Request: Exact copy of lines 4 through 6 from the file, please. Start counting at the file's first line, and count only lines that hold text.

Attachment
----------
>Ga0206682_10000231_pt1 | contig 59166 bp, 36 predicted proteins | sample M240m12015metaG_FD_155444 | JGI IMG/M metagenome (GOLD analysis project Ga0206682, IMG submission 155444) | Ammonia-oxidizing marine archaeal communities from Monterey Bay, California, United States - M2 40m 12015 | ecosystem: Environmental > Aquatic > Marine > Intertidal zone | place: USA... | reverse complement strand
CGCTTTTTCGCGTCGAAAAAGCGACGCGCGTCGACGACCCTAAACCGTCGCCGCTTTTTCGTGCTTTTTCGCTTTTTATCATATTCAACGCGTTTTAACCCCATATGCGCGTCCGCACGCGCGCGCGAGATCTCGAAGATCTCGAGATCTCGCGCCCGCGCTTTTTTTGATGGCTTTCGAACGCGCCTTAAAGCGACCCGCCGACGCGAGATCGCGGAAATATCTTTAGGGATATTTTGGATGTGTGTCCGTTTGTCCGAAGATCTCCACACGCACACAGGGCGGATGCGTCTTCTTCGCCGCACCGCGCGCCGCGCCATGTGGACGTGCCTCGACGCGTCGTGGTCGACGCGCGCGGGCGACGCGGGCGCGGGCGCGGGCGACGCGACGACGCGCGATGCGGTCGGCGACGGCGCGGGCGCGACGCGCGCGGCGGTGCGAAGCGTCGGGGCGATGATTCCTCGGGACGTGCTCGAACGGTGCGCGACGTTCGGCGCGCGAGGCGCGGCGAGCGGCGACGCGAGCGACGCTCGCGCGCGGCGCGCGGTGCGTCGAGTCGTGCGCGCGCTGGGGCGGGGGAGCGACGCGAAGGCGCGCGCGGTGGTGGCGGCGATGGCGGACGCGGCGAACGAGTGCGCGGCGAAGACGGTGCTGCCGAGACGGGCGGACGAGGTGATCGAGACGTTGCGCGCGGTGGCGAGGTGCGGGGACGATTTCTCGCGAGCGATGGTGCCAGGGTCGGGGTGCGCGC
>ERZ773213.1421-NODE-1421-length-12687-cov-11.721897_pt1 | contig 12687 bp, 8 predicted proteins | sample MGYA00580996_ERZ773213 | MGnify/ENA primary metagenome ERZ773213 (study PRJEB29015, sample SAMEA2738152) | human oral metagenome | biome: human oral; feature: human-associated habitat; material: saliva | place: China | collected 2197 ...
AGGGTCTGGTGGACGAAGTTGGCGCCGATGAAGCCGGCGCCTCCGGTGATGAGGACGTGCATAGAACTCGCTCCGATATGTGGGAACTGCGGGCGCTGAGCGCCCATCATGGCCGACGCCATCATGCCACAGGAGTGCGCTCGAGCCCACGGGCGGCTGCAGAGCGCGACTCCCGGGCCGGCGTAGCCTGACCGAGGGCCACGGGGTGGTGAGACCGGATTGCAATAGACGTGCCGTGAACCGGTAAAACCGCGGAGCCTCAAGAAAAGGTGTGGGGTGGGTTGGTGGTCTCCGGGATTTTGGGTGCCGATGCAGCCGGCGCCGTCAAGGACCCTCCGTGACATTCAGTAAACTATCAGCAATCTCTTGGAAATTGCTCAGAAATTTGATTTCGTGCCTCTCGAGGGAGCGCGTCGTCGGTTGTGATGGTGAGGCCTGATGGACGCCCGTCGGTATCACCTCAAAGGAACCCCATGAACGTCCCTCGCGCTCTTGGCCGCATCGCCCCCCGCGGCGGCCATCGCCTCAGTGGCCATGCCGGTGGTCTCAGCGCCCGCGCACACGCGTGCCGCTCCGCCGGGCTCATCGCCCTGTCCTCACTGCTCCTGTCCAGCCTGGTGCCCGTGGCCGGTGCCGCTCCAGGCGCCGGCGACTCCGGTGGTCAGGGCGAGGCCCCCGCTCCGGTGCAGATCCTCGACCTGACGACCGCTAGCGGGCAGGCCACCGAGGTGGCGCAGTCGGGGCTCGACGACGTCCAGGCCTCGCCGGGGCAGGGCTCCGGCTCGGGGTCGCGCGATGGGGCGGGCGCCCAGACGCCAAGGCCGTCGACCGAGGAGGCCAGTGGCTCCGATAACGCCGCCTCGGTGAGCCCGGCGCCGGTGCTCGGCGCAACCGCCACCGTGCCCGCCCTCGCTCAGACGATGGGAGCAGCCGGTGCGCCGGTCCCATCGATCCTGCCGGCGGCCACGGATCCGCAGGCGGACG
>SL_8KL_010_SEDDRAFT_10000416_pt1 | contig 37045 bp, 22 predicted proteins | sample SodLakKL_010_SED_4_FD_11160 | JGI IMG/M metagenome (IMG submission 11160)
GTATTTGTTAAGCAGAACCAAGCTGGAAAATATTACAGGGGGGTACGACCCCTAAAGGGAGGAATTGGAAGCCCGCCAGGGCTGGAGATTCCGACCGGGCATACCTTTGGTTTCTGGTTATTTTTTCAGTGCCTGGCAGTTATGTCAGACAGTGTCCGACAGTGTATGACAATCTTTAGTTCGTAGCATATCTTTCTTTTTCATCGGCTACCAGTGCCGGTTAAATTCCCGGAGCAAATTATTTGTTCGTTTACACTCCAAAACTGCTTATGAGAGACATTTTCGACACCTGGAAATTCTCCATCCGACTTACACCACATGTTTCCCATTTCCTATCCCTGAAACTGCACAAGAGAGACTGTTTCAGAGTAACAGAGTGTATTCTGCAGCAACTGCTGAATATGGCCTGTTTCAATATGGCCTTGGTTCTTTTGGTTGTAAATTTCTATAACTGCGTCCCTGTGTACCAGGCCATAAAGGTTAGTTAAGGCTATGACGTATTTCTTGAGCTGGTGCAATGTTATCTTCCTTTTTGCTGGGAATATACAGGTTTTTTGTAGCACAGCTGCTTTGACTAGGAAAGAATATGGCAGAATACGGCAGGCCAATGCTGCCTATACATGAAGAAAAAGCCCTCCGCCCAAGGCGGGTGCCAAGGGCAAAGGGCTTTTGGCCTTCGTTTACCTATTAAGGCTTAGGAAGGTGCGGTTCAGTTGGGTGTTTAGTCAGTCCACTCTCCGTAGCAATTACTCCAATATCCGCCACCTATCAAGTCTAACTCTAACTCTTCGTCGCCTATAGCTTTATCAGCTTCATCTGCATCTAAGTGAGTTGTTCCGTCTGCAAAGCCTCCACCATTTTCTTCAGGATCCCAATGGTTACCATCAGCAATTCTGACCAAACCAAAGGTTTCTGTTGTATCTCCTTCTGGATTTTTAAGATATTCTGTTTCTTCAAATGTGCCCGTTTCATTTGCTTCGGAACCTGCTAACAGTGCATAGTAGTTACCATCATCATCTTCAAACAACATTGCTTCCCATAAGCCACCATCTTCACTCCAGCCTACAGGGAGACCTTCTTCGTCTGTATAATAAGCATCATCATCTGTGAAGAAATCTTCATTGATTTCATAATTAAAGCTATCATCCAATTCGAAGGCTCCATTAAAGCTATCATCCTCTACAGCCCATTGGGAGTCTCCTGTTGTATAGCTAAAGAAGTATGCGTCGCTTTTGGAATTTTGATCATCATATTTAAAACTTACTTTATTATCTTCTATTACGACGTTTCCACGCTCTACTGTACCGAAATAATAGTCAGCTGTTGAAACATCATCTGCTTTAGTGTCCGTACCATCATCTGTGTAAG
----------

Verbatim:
AGGGTCTGGTGGACGAAGTTGGCGCCGATGAAGCCGGCGCCTCCGGTGATGAGGACGTGCATAGAACTCGCTCCGATATGTGGGAACTGCGGGCGCTGAGCGCCCATCATGGCCGACGCCATCATGCCACAGGAGTGCGCTCGAGCCCACGGGCGGCTGCAGAGCGCGACTCCCGGGCCGGCGTAGCCTGACCGAGGGCCACGGGGTGGTGAGACCGGATTGCAATAGACGTGCCGTGAACCGGTAAAACCGCGGAGCCTCAAGAAAAGGTGTGGGGTGGGTTGGTGGTCTCCGGGATTTTGGGTGCCGATGCAGCCGGCGCCGTCAAGGACCCTCCGTGACATTCAGTAAACTATCAGCAATCTCTTGGAAATTGCTCAGAAATTTGATTTCGTGCCTCTCGAGGGAGCGCGTCGTCGGTTGTGATGGTGAGGCCTGATGGACGCCCGTCGGTATCACCTCAAAGGAACCCCATGAACGTCCCTCGCGCTCTTGGCCGCATCGCCCCCCGCGGCGGCCATCGCCTCAGTGGCCATGCCGGTGGTCTCAGCGCCCGCGCACACGCGTGCCGCTCCGCCGGGCTCATCGCCCTGTCCTCACTGCTCCTGTCCAGCCTGGTGCCCGTGGCCGGTGCCGCTCCAGGCGCCGGCGACTCCGGTGGTCAGGGCGAGGCCCCCGCTCCGGTGCAGATCCTCGACCTGACGACCGCTAGCGGGCAGGCCACCGAGGTGGCGCAGTCGGGGCTCGACGACGTCCAGGCCTCGCCGGGGCAGGGCTCCGGCTCGGGGTCGCGCGATGGGGCGGGCGCCCAGACGCCAAGGCCGTCGACCGAGGAGGCCAGTGGCTCCGATAACGCCGCCTCGGTGAGCCCGGCGCCGGTGCTCGGCGCAACCGCCACCGTGCCCGCCCTCGCTCAGACGATGGGAGCAGCCGGTGCGCCGGTCCCATCGATCCTGCCGGCGGCCACGGATCCGCAGGCGGACG
>SL_8KL_010_SEDDRAFT_10000416_pt1 | contig 37045 bp, 22 predicted proteins | sample SodLakKL_010_SED_4_FD_11160 | JGI IMG/M metagenome (IMG submission 11160)
GTATTTGTTAAGCAGAACCAAGCTGGAAAATATTACAGGGGGGTACGACCCCTAAAGGGAGGAATTGGAAGCCCGCCAGGGCTGGAGATTCCGACCGGGCATACCTTTGGTTTCTGGTTATTTTTTCAGTGCCTGGCAGTTATGTCAGACAGTGTCCGACAGTGTATGACAATCTTTAGTTCGTAGCATATCTTTCTTTTTCATCGGCTACCAGTGCCGGTTAAATTCCCGGAGCAAATTATTTGTTCGTTTACACTCCAAAACTGCTTATGAGAGACATTTTCGACACCTGGAAATTCTCCATCCGACTTACACCACATGTTTCCCATTTCCTATCCCTGAAACTGCACAAGAGAGACTGTTTCAGAGTAACAGAGTGTATTCTGCAGCAACTGCTGAATATGGCCTGTTTCAATATGGCCTTGGTTCTTTTGGTTGTAAATTTCTATAACTGCGTCCCTGTGTACCAGGCCATAAAGGTTAGTTAAGGCTATGACGTATTTCTTGAGCTGGTGCAATGTTATCTTCCTTTTTGCTGGGAATATACAGGTTTTTTGTAGCACAGCTGCTTTGACTAGGAAAGAATATGGCAGAATACGGCAGGCCAATGCTGCCTATACATGAAGAAAAAGCCCTCCGCCCAAGGCGGGTGCCAAGGGCAAAGGGCTTTTGGCCTTCGTTTACCTATTAAGGCTTAGGAAGGTGCGGTTCAGTTGGGTGTTTAGTCAGTCCACTCTCCGTAGCAATTACTCCAATATCCGCCACCTATCAAGTCTAACTCTAACTCTTCGTCGCCTATAGCTTTATCAGCTTCATCTGCATCTAAGTGAGTTGTTCCGTCTGCAAAGCCTCCACCATTTTCTTCAGGATCCCAATGGTTACCATCAGCAATTCTGACCAAACCAAAGGTTTCTGTTGTATCTCCTTCTGGATTTTTAAGATATTCTGTTTCTTCAAATGTGCCCGTTTCATTTGCTTCGGAACCTGCTAACAGTGCATAGTAGTTACCATCATCATCTTCAAACAACATTGCTTCCCATAAGCCACCATCTTCACTCCAGCCTACAGGGAGACCTTCTTCGTCTGTATAATAAGCATCATCATCTGTGAAGAAATCTTCATTGATTTCATAATTAAAGCTATCATCCAATTCGAAGGCTCCATTAAAGCTATCATCCTCTACAGCCCATTGGGAGTCTCCTGTTGTATAGCTAAAGAAGTATGCGTCGCTTTTGGAATTTTGATCATCATATTTAAAACTTACTTTATTATCTTCTATTACGACGTTTCCACGCTCTACTGTACCGAAATAATAGTCAGCTGTTGAAACATCATCTGCTTTAGTGTCCGTACCATCATCTGTGTAAG